Friday, December 7, 2012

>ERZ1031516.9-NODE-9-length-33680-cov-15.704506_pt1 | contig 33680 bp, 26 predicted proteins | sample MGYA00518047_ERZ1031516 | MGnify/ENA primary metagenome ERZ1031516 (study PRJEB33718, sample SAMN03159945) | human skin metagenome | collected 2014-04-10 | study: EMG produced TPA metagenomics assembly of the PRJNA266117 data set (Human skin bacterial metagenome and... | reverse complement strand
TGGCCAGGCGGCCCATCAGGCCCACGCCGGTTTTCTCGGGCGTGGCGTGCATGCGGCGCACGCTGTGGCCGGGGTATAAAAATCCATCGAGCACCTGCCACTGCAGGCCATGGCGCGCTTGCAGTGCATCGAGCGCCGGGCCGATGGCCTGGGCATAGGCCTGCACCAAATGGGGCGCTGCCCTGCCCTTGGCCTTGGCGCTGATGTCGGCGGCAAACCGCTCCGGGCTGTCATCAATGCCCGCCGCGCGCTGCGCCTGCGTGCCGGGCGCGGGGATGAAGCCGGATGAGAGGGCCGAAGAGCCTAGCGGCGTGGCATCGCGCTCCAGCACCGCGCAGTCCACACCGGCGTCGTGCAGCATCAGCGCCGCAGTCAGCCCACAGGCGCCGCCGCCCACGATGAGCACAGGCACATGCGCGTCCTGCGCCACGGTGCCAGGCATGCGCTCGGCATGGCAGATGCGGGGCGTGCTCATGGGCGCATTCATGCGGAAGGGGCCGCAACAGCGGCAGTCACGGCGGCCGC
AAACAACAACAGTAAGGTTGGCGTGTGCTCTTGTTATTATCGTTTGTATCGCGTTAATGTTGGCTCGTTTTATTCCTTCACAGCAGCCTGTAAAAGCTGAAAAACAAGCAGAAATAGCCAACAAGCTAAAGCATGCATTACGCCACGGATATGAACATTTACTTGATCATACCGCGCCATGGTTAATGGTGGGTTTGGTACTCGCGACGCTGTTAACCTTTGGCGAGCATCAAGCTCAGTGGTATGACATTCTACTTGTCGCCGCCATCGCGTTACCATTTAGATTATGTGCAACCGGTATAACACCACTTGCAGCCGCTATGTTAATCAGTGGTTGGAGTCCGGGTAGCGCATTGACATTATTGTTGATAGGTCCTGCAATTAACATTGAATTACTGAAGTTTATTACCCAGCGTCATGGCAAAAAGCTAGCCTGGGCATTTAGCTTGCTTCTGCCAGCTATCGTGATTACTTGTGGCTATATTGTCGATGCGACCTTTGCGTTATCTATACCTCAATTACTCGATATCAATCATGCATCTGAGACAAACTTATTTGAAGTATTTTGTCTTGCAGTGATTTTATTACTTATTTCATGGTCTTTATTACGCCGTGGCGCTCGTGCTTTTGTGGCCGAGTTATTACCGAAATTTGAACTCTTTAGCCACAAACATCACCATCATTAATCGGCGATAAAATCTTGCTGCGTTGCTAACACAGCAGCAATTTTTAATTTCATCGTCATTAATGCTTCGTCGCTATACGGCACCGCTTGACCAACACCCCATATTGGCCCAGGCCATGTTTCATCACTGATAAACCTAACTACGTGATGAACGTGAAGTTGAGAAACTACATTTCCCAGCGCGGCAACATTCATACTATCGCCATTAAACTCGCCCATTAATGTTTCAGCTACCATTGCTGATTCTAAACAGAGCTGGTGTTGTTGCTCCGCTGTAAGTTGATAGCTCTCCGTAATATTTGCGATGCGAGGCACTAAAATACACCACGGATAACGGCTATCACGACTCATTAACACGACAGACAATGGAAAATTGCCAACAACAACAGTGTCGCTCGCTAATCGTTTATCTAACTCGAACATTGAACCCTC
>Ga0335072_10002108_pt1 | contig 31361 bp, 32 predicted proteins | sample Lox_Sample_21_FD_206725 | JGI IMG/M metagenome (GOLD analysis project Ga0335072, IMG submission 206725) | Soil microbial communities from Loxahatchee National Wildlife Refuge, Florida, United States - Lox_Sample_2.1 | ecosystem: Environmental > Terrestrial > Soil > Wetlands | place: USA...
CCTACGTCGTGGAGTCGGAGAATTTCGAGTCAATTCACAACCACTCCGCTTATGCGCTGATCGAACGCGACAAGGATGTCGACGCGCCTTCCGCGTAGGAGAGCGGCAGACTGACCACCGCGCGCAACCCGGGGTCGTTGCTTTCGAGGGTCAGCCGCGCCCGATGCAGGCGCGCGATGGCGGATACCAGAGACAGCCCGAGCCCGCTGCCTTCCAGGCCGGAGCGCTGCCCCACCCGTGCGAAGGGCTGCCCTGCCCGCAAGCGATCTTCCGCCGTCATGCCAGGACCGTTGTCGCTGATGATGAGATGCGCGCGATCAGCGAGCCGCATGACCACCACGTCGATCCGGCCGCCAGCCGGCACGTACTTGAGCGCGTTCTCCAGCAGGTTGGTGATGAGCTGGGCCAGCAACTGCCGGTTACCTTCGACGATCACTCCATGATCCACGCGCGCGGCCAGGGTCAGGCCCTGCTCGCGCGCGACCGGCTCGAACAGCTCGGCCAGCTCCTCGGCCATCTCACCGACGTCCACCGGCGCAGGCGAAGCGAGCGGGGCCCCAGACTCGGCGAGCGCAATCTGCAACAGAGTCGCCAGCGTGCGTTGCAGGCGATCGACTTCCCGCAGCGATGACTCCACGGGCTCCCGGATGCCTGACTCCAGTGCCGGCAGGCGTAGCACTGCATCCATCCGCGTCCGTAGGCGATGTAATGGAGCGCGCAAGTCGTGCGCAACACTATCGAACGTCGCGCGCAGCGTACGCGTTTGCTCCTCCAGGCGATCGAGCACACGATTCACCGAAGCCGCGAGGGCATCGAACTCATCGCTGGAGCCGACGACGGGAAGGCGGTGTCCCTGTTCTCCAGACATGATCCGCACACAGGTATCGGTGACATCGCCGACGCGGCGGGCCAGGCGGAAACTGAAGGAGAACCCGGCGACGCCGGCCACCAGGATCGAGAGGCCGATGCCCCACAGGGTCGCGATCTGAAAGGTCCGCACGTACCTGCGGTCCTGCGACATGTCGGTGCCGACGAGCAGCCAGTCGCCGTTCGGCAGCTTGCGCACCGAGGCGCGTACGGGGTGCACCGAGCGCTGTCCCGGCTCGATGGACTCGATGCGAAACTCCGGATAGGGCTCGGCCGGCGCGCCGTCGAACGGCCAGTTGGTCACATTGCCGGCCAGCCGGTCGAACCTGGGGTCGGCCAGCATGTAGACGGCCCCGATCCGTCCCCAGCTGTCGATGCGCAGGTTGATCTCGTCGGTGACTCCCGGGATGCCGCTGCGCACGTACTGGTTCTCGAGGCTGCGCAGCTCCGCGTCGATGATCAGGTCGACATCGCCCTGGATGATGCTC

I recently had the opportunity to watch the film Detachment, and I cannot recommend it highly enough. The ensemble cast, led by veteran Adrien Brody and accompanied by Sami Gayle in a stunning film debut, presents us with a picture that is quirky and unexpectedly funny, but, overall, deeply unsettling. Most importantly, Detachment condenses into a startlingly plausible caricature all those problems which can and do coincide to make the American educational system so frequently and deeply prone to disaster: underfunding, absentee parenting, unchecked bullying, an undeserved sense of entitlement (for both students and parents), teen depression, promiscuity, the conflicting priorities for educators and administrators, sexual paranoia, disciplinary impotence, the practical application of ideologically conceived legislation, the inevitable bleeding in of teachers' personal lives into the workplace, violence, a culture which promotes disrespect, and, finally, almost inevitably, teacher burnout. As could be expected, Detachment is gritty and vulgar, meaning that those whose sensibilities or ethics would be violated by the foul language, the violence, or the nudity should forgo this particular film. But since real life isn't suitable for broadcast on ABC Family, Detachment takes the reality, actual or merely potential, and slaps the viewer across the face with it. It is a necessary service.

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